The crisis in the provision of housing for Londoners is an undeniable issue; for London to remain a thriving destination for business, quality affordable housing must be available or workers will look for jobs elsewhere – as was highlighted last week by new research from London First. Its report also found that only half the 50,000 new homes needed every year are being built. This is one of the challenges of London’s success that all boroughs need to face. The City is doing its part with a new affordable housing development opening in Southwark, with more planned for the future.
But there is another emerging crisis that could have just as large an impact on London’s future: the growing lack of office space available to London businesses. New figures from Deloitte show availability falling by 14 per cent in a year – to a vacancy rate of just 4 per cent in the West End. In parts of the Square Mile that figure is just 2 per cent. The shortage is in part due to London’s success as a business centre, but another cause has been the drive to convert office buildings into flats, made easier by a change in the planning rules affecting most of London. This is not the solution to the capital’s housing crisis: it is a noose around the neck of the creative industries we need for future growth.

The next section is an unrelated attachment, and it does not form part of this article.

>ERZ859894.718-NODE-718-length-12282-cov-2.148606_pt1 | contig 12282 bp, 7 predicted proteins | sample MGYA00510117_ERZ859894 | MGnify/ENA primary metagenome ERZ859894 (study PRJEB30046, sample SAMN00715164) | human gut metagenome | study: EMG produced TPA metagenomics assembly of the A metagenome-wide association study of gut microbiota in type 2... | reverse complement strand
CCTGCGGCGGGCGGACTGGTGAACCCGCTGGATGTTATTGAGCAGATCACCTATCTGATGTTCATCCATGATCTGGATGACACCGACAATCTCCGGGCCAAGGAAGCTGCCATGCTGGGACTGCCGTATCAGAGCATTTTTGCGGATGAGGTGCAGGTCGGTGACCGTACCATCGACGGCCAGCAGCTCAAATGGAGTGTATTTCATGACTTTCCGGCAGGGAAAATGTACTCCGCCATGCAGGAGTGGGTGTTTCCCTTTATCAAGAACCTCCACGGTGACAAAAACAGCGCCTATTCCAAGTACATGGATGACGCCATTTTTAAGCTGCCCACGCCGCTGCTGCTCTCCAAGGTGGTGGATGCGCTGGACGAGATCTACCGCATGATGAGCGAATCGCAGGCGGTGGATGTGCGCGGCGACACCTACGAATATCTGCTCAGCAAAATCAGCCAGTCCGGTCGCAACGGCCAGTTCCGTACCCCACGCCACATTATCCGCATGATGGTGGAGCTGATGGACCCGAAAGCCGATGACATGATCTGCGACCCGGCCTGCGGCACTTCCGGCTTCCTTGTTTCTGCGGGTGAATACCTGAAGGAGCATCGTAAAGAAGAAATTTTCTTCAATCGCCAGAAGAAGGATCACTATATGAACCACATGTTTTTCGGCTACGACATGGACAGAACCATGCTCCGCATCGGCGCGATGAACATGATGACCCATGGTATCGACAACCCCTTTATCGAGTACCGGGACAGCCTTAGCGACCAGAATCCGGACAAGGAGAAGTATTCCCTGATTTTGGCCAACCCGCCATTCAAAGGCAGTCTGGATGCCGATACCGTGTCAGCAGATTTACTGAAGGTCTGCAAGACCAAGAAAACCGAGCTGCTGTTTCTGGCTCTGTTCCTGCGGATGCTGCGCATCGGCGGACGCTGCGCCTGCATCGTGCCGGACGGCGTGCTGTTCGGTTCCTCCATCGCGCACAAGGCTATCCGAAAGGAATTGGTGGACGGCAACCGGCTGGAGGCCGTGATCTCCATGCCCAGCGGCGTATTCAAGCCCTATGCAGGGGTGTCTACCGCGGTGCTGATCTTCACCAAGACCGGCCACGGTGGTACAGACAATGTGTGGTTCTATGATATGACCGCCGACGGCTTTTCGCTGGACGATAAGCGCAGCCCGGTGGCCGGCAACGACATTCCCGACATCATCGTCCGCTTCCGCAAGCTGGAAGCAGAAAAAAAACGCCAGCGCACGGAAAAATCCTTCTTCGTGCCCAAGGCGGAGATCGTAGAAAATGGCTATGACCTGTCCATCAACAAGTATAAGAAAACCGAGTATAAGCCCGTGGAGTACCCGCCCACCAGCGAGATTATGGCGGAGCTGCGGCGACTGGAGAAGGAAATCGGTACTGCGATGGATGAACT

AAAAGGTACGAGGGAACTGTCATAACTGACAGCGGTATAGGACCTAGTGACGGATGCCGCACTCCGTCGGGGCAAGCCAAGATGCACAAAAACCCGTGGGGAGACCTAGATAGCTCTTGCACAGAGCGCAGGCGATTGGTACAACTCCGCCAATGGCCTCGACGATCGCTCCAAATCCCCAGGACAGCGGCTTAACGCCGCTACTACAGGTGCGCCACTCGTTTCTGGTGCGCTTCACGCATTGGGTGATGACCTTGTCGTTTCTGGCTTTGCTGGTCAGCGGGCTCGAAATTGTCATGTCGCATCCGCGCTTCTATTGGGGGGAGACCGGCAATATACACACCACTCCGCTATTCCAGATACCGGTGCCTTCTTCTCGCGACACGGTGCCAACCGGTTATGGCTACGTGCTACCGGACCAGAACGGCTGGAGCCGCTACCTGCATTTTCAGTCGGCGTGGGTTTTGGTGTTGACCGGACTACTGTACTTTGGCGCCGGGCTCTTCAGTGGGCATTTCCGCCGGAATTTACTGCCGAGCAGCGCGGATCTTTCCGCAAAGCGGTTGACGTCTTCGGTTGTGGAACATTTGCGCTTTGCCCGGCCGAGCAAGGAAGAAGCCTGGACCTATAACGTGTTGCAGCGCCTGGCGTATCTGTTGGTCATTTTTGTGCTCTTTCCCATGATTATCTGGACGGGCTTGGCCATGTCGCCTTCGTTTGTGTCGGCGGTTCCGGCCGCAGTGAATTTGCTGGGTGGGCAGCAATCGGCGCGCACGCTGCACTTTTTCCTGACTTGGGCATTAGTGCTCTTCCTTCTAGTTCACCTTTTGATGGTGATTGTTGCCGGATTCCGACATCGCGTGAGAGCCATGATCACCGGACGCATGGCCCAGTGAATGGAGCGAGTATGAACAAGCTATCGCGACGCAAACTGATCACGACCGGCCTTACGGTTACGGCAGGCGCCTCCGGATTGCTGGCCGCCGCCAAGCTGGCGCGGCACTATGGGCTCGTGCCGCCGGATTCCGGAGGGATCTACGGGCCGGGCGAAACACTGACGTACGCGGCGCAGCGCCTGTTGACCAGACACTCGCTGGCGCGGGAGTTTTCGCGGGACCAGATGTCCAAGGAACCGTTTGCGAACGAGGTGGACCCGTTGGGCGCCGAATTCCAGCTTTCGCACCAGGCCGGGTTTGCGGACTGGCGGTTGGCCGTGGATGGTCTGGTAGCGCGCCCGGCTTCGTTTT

Startups, SMEs and the agile, niche businesses which serve them, need space to grow, and the City’s range of office buildings serves these needs perfectly. This is one of the reasons why our recent research identified serviced offices as such a growth area. We need more of these spaces, not fewer, both in the City and in Tech City on the Square Mile’s fringe.
That is why schemes such as the Bishopsgate Goods Yard plan to create luxury housing on an important commercial site are concerning. This is an opportunity to reinforce the business cluster and ensure economic vitality for decades, and it would be wasted by the inappropriate provision of luxury flats on a key commercial site. Providing office space in important employment centres which are well-served by public transport is integral to the clustering effect that is a large part of the City’s success.
The City’s new Local Plan codifies our commitment to new office building and to the protection of existing offices that growing firms need. It is in the long-term interests of London to have a City with affordable office space, where dynamic companies succeed or fail on their merits rather than struggle to compete for space with soaring residential values. Decimating London’s office stock won’t solve the housing crisis, but it will drive away the jobs that Londoners need. We need to plan for more houses and offices, with priority for jobs in central areas.